Each type of catalysis has its own strengths and limitations. Homogeneous catalysis is highly reactive and selective, but separation of products from the catalyst remains challenging due to the homogeneity of the mixture. Heterogeneous catalysts are less reactive and selective, but the products are relatively easy to separate from the catalyst. Biocatalysts can be highly selective but typically have shorter lifetimes than other types of catalysts.
Catalysis for a Better Tomorrow
Catalysts will play a pivotal role in achieving a greener future. They can help produce value-added chemicals for renewable energy, capture carbon dioxide from the air, and provide clean water, among other things. This will help our nation achieve its energy and sustainability goals.
Catalysis at PNNL
Pacific Northwest National Laboratory (PNNL) researchers address some of the grandest challenges in catalysis science through avenues such as bio-inspired design, modeling and simulation, and cost-saving reaction pathways.
New principles of bio-inspired design and synthesis will accelerate the development of catalysts that have increased rates for target reactions under ambient, or near ambient, conditions. The challenge here is to harness the elegant methods of enzymes, which catalyze reactions at low temperature and pressure, and replicate these methods in man-made systems. New approaches to modeling and simulation, synthesis and characterization, will allow precise control of multidimensional catalytic structures and molecular orientation in solution as they interact with reactants. Devising predictive methods to conduct in-silico reactions first will reduce energy and labor costs and have a much smaller environmental impact. And, finding new reaction pathways will target abundant electrons to convert inexpensive substrates.
In the catalysis arena, PNNL has a strong foundation of discovery science. Its Center for Molecular Electrocatalysis (CME) is a U.S. Department of Energy (DOE) Energy Frontier Research Center established by the Basic Energy Sciences program.
PNNL researchers there, along with their nationwide partners, are driven to understand molecular electrocatalysts in fuels—fuels that will efficiently convert electrical energy into chemical bonds, or chemical energy into electrical energy. By bringing together creative, multidisciplinary teams, CME is taking on the toughest challenges in energy technology.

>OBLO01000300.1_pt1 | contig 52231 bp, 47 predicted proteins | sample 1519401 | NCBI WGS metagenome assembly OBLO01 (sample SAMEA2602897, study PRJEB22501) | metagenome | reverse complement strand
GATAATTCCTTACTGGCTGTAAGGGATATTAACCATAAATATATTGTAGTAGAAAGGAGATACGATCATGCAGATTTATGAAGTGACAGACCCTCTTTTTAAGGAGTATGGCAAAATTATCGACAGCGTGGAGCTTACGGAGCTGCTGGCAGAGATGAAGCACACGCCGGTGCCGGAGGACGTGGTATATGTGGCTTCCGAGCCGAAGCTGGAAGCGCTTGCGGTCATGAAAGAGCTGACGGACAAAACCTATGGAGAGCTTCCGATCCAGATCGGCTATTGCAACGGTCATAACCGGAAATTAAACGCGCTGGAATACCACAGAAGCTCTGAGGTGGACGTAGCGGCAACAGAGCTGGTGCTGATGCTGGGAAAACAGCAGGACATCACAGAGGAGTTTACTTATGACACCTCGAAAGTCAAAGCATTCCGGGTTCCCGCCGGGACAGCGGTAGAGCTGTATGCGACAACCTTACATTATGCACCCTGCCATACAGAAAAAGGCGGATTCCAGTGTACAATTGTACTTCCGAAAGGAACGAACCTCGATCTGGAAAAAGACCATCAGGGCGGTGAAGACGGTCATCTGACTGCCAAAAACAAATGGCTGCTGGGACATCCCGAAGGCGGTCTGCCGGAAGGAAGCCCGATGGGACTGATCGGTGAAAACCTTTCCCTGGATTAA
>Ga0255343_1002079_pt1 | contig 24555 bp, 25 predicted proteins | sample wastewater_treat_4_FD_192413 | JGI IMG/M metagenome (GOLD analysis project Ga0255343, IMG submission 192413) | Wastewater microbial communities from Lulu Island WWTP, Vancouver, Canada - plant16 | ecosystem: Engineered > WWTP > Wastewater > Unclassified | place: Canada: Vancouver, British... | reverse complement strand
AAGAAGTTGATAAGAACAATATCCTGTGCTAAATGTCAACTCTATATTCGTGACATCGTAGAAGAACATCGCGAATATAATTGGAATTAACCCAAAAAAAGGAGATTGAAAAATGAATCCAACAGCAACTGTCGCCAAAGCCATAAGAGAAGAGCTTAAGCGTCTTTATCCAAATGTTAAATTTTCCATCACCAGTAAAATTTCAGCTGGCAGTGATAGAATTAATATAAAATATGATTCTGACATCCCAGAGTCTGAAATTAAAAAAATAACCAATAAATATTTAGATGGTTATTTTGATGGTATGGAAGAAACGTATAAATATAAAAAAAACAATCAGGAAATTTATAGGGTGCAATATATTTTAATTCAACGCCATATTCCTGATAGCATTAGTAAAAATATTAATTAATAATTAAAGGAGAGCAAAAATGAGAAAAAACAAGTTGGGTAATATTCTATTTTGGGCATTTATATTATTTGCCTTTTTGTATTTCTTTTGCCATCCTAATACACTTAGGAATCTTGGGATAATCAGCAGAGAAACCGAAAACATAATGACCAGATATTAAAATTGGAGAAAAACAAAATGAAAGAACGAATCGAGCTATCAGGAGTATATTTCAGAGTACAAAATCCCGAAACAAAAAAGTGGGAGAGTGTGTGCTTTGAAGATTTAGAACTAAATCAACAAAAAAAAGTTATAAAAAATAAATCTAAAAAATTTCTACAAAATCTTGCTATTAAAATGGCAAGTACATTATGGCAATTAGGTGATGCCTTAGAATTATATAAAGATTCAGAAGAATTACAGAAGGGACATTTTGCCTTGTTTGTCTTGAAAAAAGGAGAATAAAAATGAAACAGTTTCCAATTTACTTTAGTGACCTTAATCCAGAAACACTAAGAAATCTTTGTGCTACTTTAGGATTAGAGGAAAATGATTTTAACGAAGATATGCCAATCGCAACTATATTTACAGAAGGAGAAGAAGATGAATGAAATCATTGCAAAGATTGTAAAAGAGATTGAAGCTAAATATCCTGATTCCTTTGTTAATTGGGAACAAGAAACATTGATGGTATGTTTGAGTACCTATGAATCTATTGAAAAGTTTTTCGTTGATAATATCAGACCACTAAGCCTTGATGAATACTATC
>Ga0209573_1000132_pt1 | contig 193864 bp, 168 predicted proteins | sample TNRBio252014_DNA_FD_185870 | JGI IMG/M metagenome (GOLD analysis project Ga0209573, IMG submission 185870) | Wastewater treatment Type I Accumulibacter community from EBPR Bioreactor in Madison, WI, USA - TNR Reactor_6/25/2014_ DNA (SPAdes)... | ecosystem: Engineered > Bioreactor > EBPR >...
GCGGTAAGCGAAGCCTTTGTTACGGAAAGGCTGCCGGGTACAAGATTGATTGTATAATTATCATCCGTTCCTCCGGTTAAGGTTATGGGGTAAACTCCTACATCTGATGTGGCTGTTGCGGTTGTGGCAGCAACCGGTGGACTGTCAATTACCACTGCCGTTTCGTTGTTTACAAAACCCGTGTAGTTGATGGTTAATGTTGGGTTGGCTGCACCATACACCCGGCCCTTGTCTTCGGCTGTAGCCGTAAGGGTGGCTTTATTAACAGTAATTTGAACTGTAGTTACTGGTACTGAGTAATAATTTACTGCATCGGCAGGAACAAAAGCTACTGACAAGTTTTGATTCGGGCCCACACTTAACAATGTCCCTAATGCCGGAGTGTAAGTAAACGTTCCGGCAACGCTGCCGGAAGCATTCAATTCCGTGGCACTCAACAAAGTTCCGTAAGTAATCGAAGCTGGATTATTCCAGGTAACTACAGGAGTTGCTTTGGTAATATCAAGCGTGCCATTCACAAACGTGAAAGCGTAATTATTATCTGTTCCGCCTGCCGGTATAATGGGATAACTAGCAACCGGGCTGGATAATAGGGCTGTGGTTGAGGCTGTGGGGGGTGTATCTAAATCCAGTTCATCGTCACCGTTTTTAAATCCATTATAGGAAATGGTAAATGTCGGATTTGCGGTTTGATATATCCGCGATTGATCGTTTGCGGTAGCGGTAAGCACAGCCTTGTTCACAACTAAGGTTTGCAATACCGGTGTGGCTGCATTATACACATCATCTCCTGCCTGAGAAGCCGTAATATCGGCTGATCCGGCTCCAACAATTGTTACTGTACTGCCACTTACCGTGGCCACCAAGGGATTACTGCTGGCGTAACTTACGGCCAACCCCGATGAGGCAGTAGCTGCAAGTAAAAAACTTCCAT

Researchers at CME use powerful tools for characterizing, understanding, modeling, and manipulating matter at scales ranging from the atomic to the macroscopic. For additional tools and opportunities, researchers collaborate with colleagues at the Environmental Molecular Sciences Laboratory (EMSL), a DOE user facility located on the PNNL campus. EMSL houses unique, specialized, and powerful instruments to conduct modeling, simulation, and characterization. For example, PNNL researchers utilized advanced microscopy techniques to reveal the catalytic activity of gold nanoparticles—one of DOE’s basic research needs in synthesis sciences.
In the Institute for Integrated Catalysis (IIC), PNNL combines more than 120 in-house scientists and engineers with experts from universities, industry, and other national laboratories. They collaboratively explore and develop the chemistry and technology of catalyzed processes that will enable a carbon-neutral future. IIC researchers are focused on removing oxygen and adding hydrogen to carbon feedstocks, as well as removing heteroatoms. The researchers search for ways to store electrical energy in hydrogen–hydrogen, carbon–hydrogen, or nitrogen–hydrogen bonds. They also manipulate carbon–carbon and carbon–heteroatom bonds and look for ways to optimize exhaust catalysis.
Catalysis is also supported by major in-house investments. The PNNL objective on reinventing chemical catalysts and catalytic processes, for example, supports research to harness catalysis in order to create fuels from cheap, abundant domestic materials. PNNL researchers draw on the attributes of both natural and synthetic systems to develop catalysts that work at energy-saving low temperatures. They also tailor catalysts for safe and cost-effective applications that produce no unwanted byproducts.